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The jury is out on the Tree KHR123, I just received it yesterday. It does have about .0005 gram of drift per hour when left on for 24 hours.I will give it a test similar to the one I gave the Smartweigh and post it here.
There have been a bunch of budget milligram balance models ending in '123' over the years, starting with the Denver MXX123. They all seem to have the same internals, but also suffer the same problems of strain gauge balances, which are at their limit at milligram levels. They're not bad for the money, but a bit drifty. The next level is the 1mg A&D Fx-120i. These are great for trickling onto, responsive to slow/small changes, very fast settling and stable (zero tracking still needs to function though). I've had a couple of these for years, and built powder dispensers around them. I prefer them for powder weighing to my analytical (0.1mg) balance.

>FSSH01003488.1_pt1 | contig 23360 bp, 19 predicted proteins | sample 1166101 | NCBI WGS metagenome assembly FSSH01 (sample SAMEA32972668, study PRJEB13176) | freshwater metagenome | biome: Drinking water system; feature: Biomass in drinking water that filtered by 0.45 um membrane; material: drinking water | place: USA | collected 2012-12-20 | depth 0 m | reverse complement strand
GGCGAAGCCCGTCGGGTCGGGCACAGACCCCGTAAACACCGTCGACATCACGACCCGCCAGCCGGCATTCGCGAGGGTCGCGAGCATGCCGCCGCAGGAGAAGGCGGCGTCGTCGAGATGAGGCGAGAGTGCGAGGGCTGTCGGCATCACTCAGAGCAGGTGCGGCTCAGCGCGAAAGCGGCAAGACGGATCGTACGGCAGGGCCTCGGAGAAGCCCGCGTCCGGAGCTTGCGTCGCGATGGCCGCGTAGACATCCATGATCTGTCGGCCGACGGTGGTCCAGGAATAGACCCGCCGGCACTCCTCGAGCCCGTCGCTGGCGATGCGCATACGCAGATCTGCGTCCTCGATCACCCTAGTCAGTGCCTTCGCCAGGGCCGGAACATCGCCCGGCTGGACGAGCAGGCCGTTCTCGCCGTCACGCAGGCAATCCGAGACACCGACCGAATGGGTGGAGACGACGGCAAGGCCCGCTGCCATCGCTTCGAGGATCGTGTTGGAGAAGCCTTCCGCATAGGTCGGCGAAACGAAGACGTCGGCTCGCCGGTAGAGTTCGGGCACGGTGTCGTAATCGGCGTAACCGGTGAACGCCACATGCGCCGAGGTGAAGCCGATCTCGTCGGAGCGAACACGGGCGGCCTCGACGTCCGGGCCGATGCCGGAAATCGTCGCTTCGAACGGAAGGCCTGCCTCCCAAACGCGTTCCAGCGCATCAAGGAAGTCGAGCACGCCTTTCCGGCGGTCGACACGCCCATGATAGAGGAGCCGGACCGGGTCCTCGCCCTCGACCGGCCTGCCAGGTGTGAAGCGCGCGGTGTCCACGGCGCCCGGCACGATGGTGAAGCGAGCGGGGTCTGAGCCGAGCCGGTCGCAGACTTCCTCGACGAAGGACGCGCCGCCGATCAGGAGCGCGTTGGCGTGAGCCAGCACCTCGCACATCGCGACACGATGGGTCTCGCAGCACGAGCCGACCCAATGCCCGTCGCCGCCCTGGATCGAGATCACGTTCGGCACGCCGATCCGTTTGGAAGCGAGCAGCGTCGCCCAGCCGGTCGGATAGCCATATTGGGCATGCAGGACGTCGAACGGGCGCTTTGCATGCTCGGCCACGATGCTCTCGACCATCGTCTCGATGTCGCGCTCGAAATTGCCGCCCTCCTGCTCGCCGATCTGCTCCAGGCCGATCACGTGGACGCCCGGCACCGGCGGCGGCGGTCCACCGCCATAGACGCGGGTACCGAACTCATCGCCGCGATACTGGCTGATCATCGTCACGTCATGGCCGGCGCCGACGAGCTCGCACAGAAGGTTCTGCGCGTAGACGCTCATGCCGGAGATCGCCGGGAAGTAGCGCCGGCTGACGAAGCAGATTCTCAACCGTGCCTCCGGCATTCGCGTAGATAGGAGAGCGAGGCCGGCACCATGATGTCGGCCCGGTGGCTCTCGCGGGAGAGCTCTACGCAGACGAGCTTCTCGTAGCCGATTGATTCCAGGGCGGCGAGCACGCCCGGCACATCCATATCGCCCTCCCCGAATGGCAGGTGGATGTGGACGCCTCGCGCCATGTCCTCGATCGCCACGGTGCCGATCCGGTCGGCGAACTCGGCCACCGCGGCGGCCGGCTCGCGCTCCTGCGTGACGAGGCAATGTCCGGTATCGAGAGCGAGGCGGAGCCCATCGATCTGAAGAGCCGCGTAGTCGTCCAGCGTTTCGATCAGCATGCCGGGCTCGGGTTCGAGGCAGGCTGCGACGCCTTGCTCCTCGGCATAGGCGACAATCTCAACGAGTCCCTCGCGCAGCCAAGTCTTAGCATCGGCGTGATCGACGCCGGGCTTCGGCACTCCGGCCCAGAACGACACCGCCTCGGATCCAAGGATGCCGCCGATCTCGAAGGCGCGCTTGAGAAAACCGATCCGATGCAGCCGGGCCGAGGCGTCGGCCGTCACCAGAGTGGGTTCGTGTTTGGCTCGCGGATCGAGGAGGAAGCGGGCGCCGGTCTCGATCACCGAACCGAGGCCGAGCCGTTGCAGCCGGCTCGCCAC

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Old December 6, 2018, 06:47 PM   #11
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There have been a bunch of budget milligram balance models ending in '123' over the years, starting with the Denver MXX123. They all seem to have the same internals, but also suffer the same problems of strain gauge balances, which are at their limit at milligram levels. They're not bad for the money, but a bit drifty. The next level is the 1mg A&D Fx-120i. These are great for trickling onto, responsive to slow/small changes, very fast settling and stable (zero tracking still needs to function though). I've had a couple of these for years, and built powder dispensers around them. I prefer them for powder weighing to my analytical (0.1mg) balance.
Yep it is drifty, still have not decided whether it is something I can live with or not. The company I bought it from has a 30 day return policy and I have not tossed the packaging.